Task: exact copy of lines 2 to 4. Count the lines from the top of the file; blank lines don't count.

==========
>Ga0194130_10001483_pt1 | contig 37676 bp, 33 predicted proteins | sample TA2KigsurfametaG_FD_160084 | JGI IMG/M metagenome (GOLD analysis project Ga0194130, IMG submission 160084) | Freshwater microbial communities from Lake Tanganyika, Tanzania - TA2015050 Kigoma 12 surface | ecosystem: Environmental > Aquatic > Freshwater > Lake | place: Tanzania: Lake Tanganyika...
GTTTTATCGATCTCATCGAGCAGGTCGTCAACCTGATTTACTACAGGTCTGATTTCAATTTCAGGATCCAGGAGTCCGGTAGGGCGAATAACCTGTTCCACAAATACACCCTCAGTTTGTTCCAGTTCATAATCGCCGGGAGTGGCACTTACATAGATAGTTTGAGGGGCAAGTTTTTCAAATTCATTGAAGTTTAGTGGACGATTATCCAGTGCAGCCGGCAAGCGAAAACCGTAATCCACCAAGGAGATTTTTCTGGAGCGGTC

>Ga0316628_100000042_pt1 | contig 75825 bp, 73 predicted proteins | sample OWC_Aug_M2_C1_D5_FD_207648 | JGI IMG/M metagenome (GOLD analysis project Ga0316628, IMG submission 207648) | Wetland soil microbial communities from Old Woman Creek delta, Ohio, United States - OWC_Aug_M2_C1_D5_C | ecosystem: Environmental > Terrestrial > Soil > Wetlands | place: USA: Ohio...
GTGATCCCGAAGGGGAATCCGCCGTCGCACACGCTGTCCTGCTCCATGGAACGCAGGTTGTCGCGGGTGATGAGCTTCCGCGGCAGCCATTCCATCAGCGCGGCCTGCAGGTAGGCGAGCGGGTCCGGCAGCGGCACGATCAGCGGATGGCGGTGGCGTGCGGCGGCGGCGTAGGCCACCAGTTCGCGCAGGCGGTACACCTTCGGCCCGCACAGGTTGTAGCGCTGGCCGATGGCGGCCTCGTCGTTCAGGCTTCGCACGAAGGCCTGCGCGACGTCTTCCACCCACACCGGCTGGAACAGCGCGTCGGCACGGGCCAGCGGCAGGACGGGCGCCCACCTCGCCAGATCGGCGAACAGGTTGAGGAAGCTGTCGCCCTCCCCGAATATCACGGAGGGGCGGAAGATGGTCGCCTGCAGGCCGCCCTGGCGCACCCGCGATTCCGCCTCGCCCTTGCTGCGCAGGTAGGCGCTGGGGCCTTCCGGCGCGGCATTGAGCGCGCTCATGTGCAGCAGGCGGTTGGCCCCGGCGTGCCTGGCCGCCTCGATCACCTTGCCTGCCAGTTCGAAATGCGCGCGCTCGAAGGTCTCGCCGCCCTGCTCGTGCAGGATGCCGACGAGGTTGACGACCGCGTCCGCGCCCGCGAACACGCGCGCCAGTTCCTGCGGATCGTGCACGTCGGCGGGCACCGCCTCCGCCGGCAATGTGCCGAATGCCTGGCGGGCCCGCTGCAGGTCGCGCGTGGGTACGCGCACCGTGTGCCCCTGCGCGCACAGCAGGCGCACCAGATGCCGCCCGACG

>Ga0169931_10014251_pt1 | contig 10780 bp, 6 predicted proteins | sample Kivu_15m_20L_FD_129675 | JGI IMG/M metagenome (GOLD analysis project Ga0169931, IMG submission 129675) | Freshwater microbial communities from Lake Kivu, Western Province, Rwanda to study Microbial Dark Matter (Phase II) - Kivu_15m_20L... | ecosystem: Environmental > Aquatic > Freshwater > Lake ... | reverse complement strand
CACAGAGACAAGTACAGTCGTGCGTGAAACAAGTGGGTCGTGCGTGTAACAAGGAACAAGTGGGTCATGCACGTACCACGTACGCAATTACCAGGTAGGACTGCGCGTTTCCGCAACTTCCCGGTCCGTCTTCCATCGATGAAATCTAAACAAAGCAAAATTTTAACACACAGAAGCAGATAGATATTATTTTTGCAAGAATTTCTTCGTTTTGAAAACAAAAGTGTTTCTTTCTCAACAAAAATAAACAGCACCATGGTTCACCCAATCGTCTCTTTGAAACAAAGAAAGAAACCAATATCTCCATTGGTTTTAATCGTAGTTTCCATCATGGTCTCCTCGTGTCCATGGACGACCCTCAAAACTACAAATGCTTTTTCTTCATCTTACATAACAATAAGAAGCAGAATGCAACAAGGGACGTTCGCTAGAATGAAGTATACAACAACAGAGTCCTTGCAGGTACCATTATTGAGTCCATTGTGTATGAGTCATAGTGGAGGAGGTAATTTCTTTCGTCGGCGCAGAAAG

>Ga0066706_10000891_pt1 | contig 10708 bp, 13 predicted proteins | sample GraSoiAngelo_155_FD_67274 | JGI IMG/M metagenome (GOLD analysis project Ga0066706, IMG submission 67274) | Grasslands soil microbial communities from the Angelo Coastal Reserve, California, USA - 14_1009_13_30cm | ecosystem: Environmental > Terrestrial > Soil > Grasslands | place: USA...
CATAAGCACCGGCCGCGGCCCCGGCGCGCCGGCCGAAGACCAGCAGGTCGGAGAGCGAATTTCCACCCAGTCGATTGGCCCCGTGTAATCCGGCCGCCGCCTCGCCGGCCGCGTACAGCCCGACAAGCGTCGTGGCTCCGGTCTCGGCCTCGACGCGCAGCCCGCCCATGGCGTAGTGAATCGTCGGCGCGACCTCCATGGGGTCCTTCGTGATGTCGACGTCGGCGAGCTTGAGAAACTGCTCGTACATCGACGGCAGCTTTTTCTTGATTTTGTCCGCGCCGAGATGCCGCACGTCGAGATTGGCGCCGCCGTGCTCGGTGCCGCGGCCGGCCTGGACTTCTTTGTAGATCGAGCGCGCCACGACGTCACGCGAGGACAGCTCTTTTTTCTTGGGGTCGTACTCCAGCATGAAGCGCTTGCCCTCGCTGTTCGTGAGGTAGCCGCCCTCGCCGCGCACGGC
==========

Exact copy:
GTTTTATCGATCTCATCGAGCAGGTCGTCAACCTGATTTACTACAGGTCTGATTTCAATTTCAGGATCCAGGAGTCCGGTAGGGCGAATAACCTGTTCCACAAATACACCCTCAGTTTGTTCCAGTTCATAATCGCCGGGAGTGGCACTTACATAGATAGTTTGAGGGGCAAGTTTTTCAAATTCATTGAAGTTTAGTGGACGATTATCCAGTGCAGCCGGCAAGCGAAAACCGTAATCCACCAAGGAGATTTTTCTGGAGCGGTC

>Ga0316628_100000042_pt1 | contig 75825 bp, 73 predicted proteins | sample OWC_Aug_M2_C1_D5_FD_207648 | JGI IMG/M metagenome (GOLD analysis project Ga0316628, IMG submission 207648) | Wetland soil microbial communities from Old Woman Creek delta, Ohio, United States - OWC_Aug_M2_C1_D5_C | ecosystem: Environmental > Terrestrial > Soil > Wetlands | place: USA: Ohio...
GTGATCCCGAAGGGGAATCCGCCGTCGCACACGCTGTCCTGCTCCATGGAACGCAGGTTGTCGCGGGTGATGAGCTTCCGCGGCAGCCATTCCATCAGCGCGGCCTGCAGGTAGGCGAGCGGGTCCGGCAGCGGCACGATCAGCGGATGGCGGTGGCGTGCGGCGGCGGCGTAGGCCACCAGTTCGCGCAGGCGGTACACCTTCGGCCCGCACAGGTTGTAGCGCTGGCCGATGGCGGCCTCGTCGTTCAGGCTTCGCACGAAGGCCTGCGCGACGTCTTCCACCCACACCGGCTGGAACAGCGCGTCGGCACGGGCCAGCGGCAGGACGGGCGCCCACCTCGCCAGATCGGCGAACAGGTTGAGGAAGCTGTCGCCCTCCCCGAATATCACGGAGGGGCGGAAGATGGTCGCCTGCAGGCCGCCCTGGCGCACCCGCGATTCCGCCTCGCCCTTGCTGCGCAGGTAGGCGCTGGGGCCTTCCGGCGCGGCATTGAGCGCGCTCATGTGCAGCAGGCGGTTGGCCCCGGCGTGCCTGGCCGCCTCGATCACCTTGCCTGCCAGTTCGAAATGCGCGCGCTCGAAGGTCTCGCCGCCCTGCTCGTGCAGGATGCCGACGAGGTTGACGACCGCGTCCGCGCCCGCGAACACGCGCGCCAGTTCCTGCGGATCGTGCACGTCGGCGGGCACCGCCTCCGCCGGCAATGTGCCGAATGCCTGGCGGGCCCGCTGCAGGTCGCGCGTGGGTACGCGCACCGTGTGCCCCTGCGCGCACAGCAGGCGCACCAGATGCCGCCCGACG